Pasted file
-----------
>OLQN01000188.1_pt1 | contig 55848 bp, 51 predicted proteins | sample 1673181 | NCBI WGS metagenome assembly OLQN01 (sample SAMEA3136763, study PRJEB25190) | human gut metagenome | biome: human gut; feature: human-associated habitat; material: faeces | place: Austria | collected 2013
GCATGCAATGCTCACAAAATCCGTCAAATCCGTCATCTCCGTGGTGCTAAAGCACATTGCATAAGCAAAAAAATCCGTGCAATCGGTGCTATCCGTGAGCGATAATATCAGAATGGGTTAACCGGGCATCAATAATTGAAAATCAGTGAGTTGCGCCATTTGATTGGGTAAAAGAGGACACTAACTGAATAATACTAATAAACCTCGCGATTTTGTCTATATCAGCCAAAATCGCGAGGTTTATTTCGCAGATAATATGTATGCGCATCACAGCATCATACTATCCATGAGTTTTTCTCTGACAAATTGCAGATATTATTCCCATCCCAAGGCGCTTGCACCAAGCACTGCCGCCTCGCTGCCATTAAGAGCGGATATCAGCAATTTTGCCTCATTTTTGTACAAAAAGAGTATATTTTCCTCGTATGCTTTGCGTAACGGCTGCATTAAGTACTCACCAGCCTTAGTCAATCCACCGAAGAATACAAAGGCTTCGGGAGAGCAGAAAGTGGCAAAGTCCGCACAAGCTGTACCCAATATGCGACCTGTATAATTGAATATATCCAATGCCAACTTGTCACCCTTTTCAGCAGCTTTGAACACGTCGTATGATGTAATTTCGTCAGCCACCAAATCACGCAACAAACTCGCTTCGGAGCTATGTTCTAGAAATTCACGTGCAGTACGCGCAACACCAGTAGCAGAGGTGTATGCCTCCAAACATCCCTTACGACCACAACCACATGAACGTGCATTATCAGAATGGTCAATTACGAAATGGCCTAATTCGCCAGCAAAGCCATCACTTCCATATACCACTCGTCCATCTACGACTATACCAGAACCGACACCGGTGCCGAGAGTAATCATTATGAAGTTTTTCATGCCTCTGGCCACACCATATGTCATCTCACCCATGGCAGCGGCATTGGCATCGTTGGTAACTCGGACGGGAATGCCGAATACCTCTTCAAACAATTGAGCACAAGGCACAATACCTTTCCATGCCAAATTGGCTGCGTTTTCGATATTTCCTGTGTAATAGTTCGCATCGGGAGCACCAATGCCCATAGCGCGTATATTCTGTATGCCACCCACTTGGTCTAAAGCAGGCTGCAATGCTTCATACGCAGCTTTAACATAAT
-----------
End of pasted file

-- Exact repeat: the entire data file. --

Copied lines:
>OLQN01000188.1_pt1 | contig 55848 bp, 51 predicted proteins | sample 1673181 | NCBI WGS metagenome assembly OLQN01 (sample SAMEA3136763, study PRJEB25190) | human gut metagenome | biome: human gut; feature: human-associated habitat; material: faeces | place: Austria | collected 2013
GCATGCAATGCTCACAAAATCCGTCAAATCCGTCATCTCCGTGGTGCTAAAGCACATTGCATAAGCAAAAAAATCCGTGCAATCGGTGCTATCCGTGAGCGATAATATCAGAATGGGTTAACCGGGCATCAATAATTGAAAATCAGTGAGTTGCGCCATTTGATTGGGTAAAAGAGGACACTAACTGAATAATACTAATAAACCTCGCGATTTTGTCTATATCAGCCAAAATCGCGAGGTTTATTTCGCAGATAATATGTATGCGCATCACAGCATCATACTATCCATGAGTTTTTCTCTGACAAATTGCAGATATTATTCCCATCCCAAGGCGCTTGCACCAAGCACTGCCGCCTCGCTGCCATTAAGAGCGGATATCAGCAATTTTGCCTCATTTTTGTACAAAAAGAGTATATTTTCCTCGTATGCTTTGCGTAACGGCTGCATTAAGTACTCACCAGCCTTAGTCAATCCACCGAAGAATACAAAGGCTTCGGGAGAGCAGAAAGTGGCAAAGTCCGCACAAGCTGTACCCAATATGCGACCTGTATAATTGAATATATCCAATGCCAACTTGTCACCCTTTTCAGCAGCTTTGAACACGTCGTATGATGTAATTTCGTCAGCCACCAAATCACGCAACAAACTCGCTTCGGAGCTATGTTCTAGAAATTCACGTGCAGTACGCGCAACACCAGTAGCAGAGGTGTATGCCTCCAAACATCCCTTACGACCACAACCACATGAACGTGCATTATCAGAATGGTCAATTACGAAATGGCCTAATTCGCCAGCAAAGCCATCACTTCCATATACCACTCGTCCATCTACGACTATACCAGAACCGACACCGGTGCCGAGAGTAATCATTATGAAGTTTTTCATGCCTCTGGCCACACCATATGTCATCTCACCCATGGCAGCGGCATTGGCATCGTTGGTAACTCGGACGGGAATGCCGAATACCTCTTCAAACAATTGAGCACAAGGCACAATACCTTTCCATGCCAAATTGGCTGCGTTTTCGATATTTCCTGTGTAATAGTTCGCATCGGGAGCACCAATGCCCATAGCGCGTATATTCTGTATGCCACCCACTTGGTCTAAAGCAGGCTGCAATGCTTCATACGCAGCTTTAACATAAT